Aiming for a high response rate is essential: the more employees respond to the survey, the higher the quality of the sample, especially when smaller groups are represented.
Some companies publish the response rates of their major employee surveys in their sustainability reports - Lufthansa, for example, recorded a response rate of 51% in 2019 for its 'involve me' survey, which takes place every second year. In general, a response rate above 70% is considered outstanding participation - but higher participation rates are also possible.
Several external factors can influence participation, such as the time of the year (e.g., in summer, many participants may be on vacation) or the survey topic (e.g., a survey on occupational safety will bring a lower response rate than surveys on working time models). Hence, it isn't easy to give a value to be expected for each survey. In general, more regular surveys (weekly or monthly) can help balance out fluctuations in participation over time.
To achieve representative results, follow these tips before, during, and after sending the survey:
Preparing the survey
- Keep surveys short and clearly structured: Stick to small surveys; the shorter the survey, the more likely it is to be answered completely. Avoid frequent changes of topics (read more here on selecting the frequency).
- Choose the right participants: Only include participants who are directly affected by the results of the survey.
- Use clear and comprehensive questions and topics: Avoid abbreviations and complex words (unless you can assume everyone in the company is familiar with them). Don't use lengthy explanations - the less effort employees have to put in to answer the survey, the higher the response rate. Consider using Leapsome's best-practice survey questions.
- Test the survey: Have someone on your team proofread the survey - spelling errors cast doubt on professionalism. It's also a good way to check for comprehensibility.
- Avoid frequently changing question forms and answer formats.
- Avoid compulsory questions: They can decrease participation, as some people may feel they cannot answer the question and will stop filling out the survey entirely.
Announcement of the survey
- Send personal invitations: If employees don't know a survey is coming soon, they may not respond. With Leapsome, you can define who receives an invitation and when in your survey settings 'Notifications' section. You can personalize this invitation.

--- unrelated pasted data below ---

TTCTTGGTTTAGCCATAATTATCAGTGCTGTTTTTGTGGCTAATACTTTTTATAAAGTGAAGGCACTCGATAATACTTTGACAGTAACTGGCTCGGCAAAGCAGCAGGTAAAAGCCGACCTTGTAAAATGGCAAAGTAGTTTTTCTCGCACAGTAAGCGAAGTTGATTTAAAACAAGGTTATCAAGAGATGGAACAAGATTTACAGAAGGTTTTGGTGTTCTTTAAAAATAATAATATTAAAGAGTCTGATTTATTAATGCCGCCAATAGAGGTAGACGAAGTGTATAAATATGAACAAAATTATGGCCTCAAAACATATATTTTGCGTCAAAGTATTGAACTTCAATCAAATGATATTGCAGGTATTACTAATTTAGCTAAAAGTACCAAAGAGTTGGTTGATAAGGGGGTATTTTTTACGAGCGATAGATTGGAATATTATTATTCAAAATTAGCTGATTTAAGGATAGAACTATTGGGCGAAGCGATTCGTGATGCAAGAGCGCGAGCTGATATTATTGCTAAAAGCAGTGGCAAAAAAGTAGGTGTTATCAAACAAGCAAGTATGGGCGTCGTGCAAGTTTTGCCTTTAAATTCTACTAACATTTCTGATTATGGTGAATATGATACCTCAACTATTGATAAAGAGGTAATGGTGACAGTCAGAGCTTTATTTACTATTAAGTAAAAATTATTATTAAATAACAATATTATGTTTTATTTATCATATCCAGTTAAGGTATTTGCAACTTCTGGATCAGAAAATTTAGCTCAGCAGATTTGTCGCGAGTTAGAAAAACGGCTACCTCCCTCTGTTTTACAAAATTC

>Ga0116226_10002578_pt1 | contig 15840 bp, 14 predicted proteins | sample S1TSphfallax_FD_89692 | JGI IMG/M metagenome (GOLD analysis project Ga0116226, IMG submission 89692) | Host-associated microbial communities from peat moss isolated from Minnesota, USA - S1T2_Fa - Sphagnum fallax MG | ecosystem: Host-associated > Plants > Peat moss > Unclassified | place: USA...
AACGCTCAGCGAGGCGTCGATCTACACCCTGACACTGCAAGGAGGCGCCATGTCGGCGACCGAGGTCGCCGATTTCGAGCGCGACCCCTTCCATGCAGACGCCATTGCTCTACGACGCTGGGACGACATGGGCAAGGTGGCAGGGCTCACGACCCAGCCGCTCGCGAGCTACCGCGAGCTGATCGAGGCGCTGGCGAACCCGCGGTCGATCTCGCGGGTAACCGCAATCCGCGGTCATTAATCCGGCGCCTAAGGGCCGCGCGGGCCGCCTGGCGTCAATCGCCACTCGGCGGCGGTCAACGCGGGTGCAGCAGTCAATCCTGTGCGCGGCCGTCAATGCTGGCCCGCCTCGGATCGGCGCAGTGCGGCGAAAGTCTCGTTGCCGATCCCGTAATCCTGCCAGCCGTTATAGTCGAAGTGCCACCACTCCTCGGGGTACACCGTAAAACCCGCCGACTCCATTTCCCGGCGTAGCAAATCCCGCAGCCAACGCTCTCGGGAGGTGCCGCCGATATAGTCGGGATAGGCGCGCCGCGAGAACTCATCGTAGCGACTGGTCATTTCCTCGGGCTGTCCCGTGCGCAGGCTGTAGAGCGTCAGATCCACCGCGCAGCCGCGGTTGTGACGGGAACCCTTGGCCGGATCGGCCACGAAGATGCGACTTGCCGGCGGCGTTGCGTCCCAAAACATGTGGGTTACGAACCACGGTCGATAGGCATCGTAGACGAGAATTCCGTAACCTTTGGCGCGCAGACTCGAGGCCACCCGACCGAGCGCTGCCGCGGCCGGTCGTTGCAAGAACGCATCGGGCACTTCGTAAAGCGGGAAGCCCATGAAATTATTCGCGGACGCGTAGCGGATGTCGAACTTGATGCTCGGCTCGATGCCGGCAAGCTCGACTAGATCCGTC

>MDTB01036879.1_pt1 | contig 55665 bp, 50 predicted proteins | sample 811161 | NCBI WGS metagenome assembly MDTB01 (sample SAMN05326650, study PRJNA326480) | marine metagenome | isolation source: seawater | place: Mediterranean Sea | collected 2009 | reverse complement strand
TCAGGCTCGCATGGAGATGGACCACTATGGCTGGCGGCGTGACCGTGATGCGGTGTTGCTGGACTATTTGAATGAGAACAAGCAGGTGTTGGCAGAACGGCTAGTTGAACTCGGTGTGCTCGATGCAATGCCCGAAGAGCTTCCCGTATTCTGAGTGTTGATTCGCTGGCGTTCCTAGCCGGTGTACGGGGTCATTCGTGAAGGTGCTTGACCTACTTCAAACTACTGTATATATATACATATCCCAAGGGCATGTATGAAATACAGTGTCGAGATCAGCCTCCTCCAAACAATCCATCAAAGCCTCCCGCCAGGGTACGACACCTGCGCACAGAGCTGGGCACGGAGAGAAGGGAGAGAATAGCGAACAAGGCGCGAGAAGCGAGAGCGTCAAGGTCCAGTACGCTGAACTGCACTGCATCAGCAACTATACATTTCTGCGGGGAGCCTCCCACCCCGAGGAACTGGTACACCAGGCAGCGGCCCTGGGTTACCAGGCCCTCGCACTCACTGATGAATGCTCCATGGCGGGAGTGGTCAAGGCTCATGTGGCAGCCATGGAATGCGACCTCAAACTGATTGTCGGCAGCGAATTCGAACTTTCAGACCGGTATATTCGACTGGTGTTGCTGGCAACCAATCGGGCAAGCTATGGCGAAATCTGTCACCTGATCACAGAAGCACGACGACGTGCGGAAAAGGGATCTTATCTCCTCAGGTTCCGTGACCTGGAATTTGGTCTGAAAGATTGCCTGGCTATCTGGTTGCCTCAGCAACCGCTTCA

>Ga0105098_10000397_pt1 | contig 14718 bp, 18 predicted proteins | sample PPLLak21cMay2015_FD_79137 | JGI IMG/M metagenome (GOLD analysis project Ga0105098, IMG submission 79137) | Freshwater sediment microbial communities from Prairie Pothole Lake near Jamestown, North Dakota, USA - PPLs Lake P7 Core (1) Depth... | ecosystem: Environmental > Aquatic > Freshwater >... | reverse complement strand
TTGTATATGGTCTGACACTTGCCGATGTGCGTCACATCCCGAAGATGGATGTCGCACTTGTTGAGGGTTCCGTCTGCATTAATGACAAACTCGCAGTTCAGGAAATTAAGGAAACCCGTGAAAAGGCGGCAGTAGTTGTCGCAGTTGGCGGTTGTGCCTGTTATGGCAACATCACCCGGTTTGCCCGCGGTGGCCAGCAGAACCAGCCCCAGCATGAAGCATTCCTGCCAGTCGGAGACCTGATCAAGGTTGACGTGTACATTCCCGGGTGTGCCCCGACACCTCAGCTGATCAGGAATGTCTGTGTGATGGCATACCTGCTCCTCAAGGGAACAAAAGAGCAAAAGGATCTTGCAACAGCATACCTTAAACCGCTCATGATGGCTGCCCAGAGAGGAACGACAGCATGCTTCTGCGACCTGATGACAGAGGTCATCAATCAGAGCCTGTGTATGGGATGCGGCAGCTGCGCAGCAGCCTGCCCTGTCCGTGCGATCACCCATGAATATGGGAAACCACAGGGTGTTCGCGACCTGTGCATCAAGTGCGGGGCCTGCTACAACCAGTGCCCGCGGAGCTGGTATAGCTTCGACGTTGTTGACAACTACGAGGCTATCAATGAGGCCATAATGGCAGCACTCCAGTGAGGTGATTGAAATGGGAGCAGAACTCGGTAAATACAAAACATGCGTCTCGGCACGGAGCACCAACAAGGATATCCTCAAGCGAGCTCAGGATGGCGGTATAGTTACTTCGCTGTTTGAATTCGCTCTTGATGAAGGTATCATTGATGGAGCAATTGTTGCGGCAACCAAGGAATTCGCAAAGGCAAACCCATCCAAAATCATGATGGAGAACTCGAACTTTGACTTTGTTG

- Raise awareness of the survey by using internal communication media (e.g., Slack, meetings, etc.)
- Emphasize importance, meaning, and purpose: Make sure employees know the purpose of the survey and that results will inform changes in the company.
- Provide detailed information: This conveys you recognize and value employees' efforts and input. But, you should limit information to the essentials; too much information can make employees feel overloaded.
- Keep participants informed in meetings: Continue to emphasize the meaningfulness of the survey. In some cases, it makes sense to hold an information event ('kick-off meeting') where employees can ask questions in advance.
- Assurance of anonymity: This is an essential point, especially for employee surveys. Feel free to highlight this information so your employees feel confident in expressing their opinions. Employees' anonymity (or lack thereof) will also be noted clearly at the top of the survey. Learn more about anonymity in Leapsome surveys here.
During the survey
- Send reminders: this helps to convince employees to participate. Depending on how long the survey period is, it is worth sending out a reminder after the halfway point and shortly before the end of the survey (i.e., at least two reminders), drawing attention to the deadline. With Leapsome, you can set up automatic reminders.
- Monitor response rates: With Leapsome, it is possible to monitor participation during the survey. Thus, you should monitor participation rates during the survey response period so managers can motivate their teams to participate before the answer period ends.
After the survey / presentation of the survey results
- Analyze the results in detail: understand the overall results and dive into the results for specific employee groups. In Leapsome, you can filter to look at teams, a manager's direct reports, performance quantiles, and more.
- Present results: Employees also want to be informed of the survey results and your resulting actions. Make sure you present the most relevant results as soon as possible. You may also want to make the results visible to select groups or all employees. Here's how to manage the visibility settings of survey results.
- Involve managers and let them take responsibility for the actions they have control over: celebrate good results with the team, work on those in need of improvement
- Do not make false promises: otherwise, the survey's credibility will suffer, and employees will not participate in the next round.
- Recurring surveys are perceived positively if previous surveys have produced improvements - before the new survey, a reference can then be made again to what measures resulted from the last survey. Suppose actions are not taken after employees have put effort into providing feedback. In that case, you will see participation decrease as employees begin to see the survey as a waste of time. Therefore, taking action is the best way to increase participation rates!